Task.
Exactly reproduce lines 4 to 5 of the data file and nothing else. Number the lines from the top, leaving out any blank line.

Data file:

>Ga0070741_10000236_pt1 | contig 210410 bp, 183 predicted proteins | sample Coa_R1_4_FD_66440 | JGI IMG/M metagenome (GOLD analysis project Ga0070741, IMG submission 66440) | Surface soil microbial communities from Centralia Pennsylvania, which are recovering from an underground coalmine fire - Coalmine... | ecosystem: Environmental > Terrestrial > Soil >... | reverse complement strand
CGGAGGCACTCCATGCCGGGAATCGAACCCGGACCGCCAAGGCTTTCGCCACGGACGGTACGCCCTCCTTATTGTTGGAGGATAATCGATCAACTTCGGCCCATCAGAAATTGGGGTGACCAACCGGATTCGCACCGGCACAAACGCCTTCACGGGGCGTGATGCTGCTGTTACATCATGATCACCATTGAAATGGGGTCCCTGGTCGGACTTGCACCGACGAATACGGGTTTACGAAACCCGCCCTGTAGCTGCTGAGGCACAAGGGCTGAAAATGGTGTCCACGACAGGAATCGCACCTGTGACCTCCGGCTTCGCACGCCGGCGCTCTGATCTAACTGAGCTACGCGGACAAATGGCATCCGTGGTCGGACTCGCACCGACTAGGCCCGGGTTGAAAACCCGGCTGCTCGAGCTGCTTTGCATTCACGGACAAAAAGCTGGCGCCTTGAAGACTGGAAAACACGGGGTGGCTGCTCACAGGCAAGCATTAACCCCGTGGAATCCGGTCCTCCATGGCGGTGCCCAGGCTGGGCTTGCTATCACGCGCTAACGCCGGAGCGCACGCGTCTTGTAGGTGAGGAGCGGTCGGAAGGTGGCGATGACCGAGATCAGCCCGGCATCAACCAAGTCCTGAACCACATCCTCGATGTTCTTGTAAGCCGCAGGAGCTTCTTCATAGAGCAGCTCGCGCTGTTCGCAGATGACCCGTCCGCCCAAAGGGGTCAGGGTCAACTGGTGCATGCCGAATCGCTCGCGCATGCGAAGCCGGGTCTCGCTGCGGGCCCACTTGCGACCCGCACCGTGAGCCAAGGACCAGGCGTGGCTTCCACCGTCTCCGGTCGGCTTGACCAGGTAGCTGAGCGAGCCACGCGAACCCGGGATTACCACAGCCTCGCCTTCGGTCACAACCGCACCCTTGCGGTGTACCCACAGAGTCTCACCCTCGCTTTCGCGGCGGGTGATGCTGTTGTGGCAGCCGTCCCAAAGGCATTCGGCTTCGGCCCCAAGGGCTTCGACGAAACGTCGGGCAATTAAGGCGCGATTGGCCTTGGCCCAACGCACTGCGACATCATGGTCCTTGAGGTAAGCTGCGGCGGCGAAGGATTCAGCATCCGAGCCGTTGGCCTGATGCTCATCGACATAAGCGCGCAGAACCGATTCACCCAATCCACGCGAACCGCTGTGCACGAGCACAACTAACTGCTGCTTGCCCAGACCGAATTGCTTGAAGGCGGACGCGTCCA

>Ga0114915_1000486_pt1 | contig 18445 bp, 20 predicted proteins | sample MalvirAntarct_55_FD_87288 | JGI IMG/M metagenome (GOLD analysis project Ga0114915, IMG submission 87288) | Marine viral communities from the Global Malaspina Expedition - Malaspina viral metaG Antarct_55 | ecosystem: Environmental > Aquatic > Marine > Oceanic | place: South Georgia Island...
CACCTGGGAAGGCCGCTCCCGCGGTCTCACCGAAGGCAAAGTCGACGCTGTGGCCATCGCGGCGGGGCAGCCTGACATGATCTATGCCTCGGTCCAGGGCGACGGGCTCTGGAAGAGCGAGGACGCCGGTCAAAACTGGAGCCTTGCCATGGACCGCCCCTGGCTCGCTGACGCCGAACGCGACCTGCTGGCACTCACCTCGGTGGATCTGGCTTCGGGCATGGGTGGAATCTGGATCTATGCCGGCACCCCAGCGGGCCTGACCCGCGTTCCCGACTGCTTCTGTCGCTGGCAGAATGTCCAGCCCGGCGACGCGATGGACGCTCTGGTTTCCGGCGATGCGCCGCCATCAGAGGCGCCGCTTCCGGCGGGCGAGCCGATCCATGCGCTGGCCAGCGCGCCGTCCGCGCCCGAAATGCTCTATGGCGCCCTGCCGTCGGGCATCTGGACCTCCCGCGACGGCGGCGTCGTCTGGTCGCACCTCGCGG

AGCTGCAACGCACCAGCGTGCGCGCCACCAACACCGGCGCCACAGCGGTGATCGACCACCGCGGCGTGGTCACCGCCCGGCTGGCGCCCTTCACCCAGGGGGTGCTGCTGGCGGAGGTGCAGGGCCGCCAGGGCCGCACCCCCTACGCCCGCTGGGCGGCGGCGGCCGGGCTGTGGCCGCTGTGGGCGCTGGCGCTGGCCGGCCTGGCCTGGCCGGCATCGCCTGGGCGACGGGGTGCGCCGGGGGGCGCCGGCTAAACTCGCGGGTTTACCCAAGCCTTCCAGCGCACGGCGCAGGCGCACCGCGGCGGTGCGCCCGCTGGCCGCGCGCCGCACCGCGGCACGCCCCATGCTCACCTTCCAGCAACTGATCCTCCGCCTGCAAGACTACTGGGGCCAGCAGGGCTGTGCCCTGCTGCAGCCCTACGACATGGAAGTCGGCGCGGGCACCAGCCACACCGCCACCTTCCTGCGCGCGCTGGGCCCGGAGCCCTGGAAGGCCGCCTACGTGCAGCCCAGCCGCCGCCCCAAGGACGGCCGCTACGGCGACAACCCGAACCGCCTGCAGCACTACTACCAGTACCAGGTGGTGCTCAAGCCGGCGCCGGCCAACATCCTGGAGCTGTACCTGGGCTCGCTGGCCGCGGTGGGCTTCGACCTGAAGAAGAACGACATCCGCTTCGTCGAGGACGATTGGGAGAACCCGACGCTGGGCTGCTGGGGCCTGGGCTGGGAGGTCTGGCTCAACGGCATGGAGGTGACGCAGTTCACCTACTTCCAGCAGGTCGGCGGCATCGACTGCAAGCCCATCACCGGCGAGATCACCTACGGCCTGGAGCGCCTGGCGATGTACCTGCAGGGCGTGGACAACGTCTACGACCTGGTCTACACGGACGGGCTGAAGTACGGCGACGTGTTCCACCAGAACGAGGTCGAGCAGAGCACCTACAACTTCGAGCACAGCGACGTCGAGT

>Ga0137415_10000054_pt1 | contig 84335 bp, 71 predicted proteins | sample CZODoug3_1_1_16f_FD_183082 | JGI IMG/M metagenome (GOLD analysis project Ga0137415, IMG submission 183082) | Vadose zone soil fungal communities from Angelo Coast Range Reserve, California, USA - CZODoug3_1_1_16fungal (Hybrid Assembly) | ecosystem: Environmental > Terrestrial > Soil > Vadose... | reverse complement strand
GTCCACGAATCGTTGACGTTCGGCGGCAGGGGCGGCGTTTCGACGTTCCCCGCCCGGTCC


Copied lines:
CACCTGGGAAGGCCGCTCCCGCGGTCTCACCGAAGGCAAAGTCGACGCTGTGGCCATCGCGGCGGGGCAGCCTGACATGATCTATGCCTCGGTCCAGGGCGACGGGCTCTGGAAGAGCGAGGACGCCGGTCAAAACTGGAGCCTTGCCATGGACCGCCCCTGGCTCGCTGACGCCGAACGCGACCTGCTGGCACTCACCTCGGTGGATCTGGCTTCGGGCATGGGTGGAATCTGGATCTATGCCGGCACCCCAGCGGGCCTGACCCGCGTTCCCGACTGCTTCTGTCGCTGGCAGAATGTCCAGCCCGGCGACGCGATGGACGCTCTGGTTTCCGGCGATGCGCCGCCATCAGAGGCGCCGCTTCCGGCGGGCGAGCCGATCCATGCGCTGGCCAGCGCGCCGTCCGCGCCCGAAATGCTCTATGGCGCCCTGCCGTCGGGCATCTGGACCTCCCGCGACGGCGGCGTCGTCTGGTCGCACCTCGCGG

AGCTGCAACGCACCAGCGTGCGCGCCACCAACACCGGCGCCACAGCGGTGATCGACCACCGCGGCGTGGTCACCGCCCGGCTGGCGCCCTTCACCCAGGGGGTGCTGCTGGCGGAGGTGCAGGGCCGCCAGGGCCGCACCCCCTACGCCCGCTGGGCGGCGGCGGCCGGGCTGTGGCCGCTGTGGGCGCTGGCGCTGGCCGGCCTGGCCTGGCCGGCATCGCCTGGGCGACGGGGTGCGCCGGGGGGCGCCGGCTAAACTCGCGGGTTTACCCAAGCCTTCCAGCGCACGGCGCAGGCGCACCGCGGCGGTGCGCCCGCTGGCCGCGCGCCGCACCGCGGCACGCCCCATGCTCACCTTCCAGCAACTGATCCTCCGCCTGCAAGACTACTGGGGCCAGCAGGGCTGTGCCCTGCTGCAGCCCTACGACATGGAAGTCGGCGCGGGCACCAGCCACACCGCCACCTTCCTGCGCGCGCTGGGCCCGGAGCCCTGGAAGGCCGCCTACGTGCAGCCCAGCCGCCGCCCCAAGGACGGCCGCTACGGCGACAACCCGAACCGCCTGCAGCACTACTACCAGTACCAGGTGGTGCTCAAGCCGGCGCCGGCCAACATCCTGGAGCTGTACCTGGGCTCGCTGGCCGCGGTGGGCTTCGACCTGAAGAAGAACGACATCCGCTTCGTCGAGGACGATTGGGAGAACCCGACGCTGGGCTGCTGGGGCCTGGGCTGGGAGGTCTGGCTCAACGGCATGGAGGTGACGCAGTTCACCTACTTCCAGCAGGTCGGCGGCATCGACTGCAAGCCCATCACCGGCGAGATCACCTACGGCCTGGAGCGCCTGGCGATGTACCTGCAGGGCGTGGACAACGTCTACGACCTGGTCTACACGGACGGGCTGAAGTACGGCGACGTGTTCCACCAGAACGAGGTCGAGCAGAGCACCTACAACTTCGAGCACAGCGACGTCGAGT